The Giants made the decision to hire a General Manager for the first time in team history following the 1978 season.[1] However, disagreements during the search caused severe friction and discord between owners Wellington and Tim Mara.[1] At one point they had tried to hire Jan Van Duser, a league executive, but he declined the offer due to the ownership squabbles.[2] Finally, the Maras asked NFL Commissioner Pete Rozelle to step in with a recommendation.[1] Rozelle recommended George Young,[3] who worked in personnel for the Miami Dolphins and had been an assistant coach for the Baltimore Colts. Rozelle had discussed the hiring before hand with former Giants Frank Gifford and Tom Scott, who recommended hiring Young. They had already recommended Young to Wellington and his son John, but felt if Rozelle presented the recommendation as his own idea the brothers would be more likely to accept the pick.[2] Young was hired and he was instrumental in turning around the fortunes of the franchise. "Oh, there is no question he helped save the franchise," John Mara later said. "It looked like a no-win situation. He came in and overhauled everything we did in a more professional way."[2] Despite the hiring and subsequent success, the rift between the Maras lasted for several years[4] and, at one point a partition had to be put between the two in the owner's box.[5]

Simms, and Taylor arrive: 1979–1982Edit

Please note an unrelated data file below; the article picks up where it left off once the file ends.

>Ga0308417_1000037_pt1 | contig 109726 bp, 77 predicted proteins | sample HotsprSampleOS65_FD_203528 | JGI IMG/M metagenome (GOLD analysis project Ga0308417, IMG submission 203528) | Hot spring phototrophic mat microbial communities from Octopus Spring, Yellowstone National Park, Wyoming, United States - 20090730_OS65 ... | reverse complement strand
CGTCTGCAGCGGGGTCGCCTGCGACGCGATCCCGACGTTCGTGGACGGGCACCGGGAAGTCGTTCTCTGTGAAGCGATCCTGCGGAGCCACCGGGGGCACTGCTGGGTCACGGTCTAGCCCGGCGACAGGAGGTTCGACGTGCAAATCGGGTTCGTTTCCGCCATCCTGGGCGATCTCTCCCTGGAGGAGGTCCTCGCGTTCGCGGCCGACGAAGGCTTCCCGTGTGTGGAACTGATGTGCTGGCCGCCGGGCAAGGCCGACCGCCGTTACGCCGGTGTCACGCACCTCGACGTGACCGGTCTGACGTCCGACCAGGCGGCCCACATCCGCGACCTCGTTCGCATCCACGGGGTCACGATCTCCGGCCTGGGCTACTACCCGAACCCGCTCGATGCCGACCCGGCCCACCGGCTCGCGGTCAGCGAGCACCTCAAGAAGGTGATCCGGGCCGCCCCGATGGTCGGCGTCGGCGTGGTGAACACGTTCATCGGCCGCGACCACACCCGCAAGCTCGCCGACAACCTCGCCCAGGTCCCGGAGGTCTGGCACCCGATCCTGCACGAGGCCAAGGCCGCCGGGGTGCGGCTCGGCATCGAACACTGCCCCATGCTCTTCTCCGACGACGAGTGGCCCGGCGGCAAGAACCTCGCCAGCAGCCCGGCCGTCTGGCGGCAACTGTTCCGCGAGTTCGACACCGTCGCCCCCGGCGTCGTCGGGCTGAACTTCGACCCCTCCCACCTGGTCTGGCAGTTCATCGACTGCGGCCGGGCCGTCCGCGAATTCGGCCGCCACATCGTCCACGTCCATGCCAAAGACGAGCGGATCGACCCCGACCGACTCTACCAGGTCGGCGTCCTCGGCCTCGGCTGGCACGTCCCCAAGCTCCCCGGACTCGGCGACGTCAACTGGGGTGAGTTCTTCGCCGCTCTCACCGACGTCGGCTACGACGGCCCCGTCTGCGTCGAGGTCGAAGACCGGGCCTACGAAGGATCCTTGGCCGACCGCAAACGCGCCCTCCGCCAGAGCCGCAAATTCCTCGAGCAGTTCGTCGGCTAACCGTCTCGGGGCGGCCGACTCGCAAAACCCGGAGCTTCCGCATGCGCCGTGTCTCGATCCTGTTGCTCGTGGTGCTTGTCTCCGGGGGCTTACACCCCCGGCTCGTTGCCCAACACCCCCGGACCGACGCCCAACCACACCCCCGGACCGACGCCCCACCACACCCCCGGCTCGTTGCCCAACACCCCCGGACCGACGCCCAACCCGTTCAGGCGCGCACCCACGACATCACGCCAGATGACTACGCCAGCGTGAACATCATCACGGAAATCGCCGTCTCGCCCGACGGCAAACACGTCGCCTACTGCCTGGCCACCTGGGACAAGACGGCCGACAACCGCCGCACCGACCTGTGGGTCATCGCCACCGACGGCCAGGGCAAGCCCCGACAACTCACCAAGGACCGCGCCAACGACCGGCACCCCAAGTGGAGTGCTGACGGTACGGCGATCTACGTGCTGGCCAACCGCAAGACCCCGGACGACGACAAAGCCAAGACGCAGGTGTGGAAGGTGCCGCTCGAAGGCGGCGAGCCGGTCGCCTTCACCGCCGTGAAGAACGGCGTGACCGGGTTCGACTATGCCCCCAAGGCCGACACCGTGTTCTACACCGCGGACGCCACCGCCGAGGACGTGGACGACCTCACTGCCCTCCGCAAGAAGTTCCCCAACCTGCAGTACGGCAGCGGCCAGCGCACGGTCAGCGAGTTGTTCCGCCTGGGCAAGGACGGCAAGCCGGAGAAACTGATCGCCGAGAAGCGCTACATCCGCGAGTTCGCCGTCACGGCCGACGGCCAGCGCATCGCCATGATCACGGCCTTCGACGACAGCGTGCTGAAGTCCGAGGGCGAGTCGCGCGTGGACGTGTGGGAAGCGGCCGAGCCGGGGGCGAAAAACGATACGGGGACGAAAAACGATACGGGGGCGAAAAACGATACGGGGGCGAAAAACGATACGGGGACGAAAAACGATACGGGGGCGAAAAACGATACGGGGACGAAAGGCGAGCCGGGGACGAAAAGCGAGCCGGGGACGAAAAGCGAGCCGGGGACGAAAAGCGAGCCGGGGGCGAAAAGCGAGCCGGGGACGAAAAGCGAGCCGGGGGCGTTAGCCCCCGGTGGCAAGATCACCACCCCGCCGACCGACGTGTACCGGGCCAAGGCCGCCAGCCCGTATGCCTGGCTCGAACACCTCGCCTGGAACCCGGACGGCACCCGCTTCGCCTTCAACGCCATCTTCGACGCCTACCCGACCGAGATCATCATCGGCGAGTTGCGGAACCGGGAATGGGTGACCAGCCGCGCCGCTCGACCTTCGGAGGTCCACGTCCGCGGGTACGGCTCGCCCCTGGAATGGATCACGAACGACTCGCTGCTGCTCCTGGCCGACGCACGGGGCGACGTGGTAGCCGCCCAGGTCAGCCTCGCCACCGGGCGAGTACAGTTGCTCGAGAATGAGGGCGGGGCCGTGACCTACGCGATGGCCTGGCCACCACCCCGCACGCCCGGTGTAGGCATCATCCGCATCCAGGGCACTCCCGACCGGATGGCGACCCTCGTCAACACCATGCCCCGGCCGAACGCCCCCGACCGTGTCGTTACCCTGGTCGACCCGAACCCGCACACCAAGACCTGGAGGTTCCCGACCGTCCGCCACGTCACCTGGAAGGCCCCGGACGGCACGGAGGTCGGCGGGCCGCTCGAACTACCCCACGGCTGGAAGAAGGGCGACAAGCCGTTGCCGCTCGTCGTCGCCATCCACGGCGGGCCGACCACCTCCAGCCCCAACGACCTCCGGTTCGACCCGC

One of Young's first actions was to hire Ray Perkins as head coach. Perkins was an offensive assistant coach on the Dallas Cowboys under Hall of Fame coach Tom Landry.[6] In his first draft, Young drafted quarterback Phil Simms from Morehead State University with the seventh overall draft pick to the surprise of many.[7] Simms had never played on a winning team at Morehead State,[7] and acknowledged after he was drafted that "[m]ost people have never heard of me."[7] Young was certain of the choice though saying, "[o]nce in a while you get a chance to get a guy with a great arm and great potential and you'd darn sight better take it."[7] Simms was unhappy with the selection, and had other teams which he favored playing on over the Giants.[8] The Giants lost their first five games of the season with Joe Pisarcik starting at quarterback. Simms came on in relief of Pisarcik in the fifth game and started the next four, all of which the Giants won. They lost five out of their last seven however, finishing 6–10 for the year.[9] They fell to 4–12 in 1980.[10] Simms play was inconsistent, as he combined for 28 touchdowns against 33 interceptions while completing 48.8% of his passes over his first two seasons.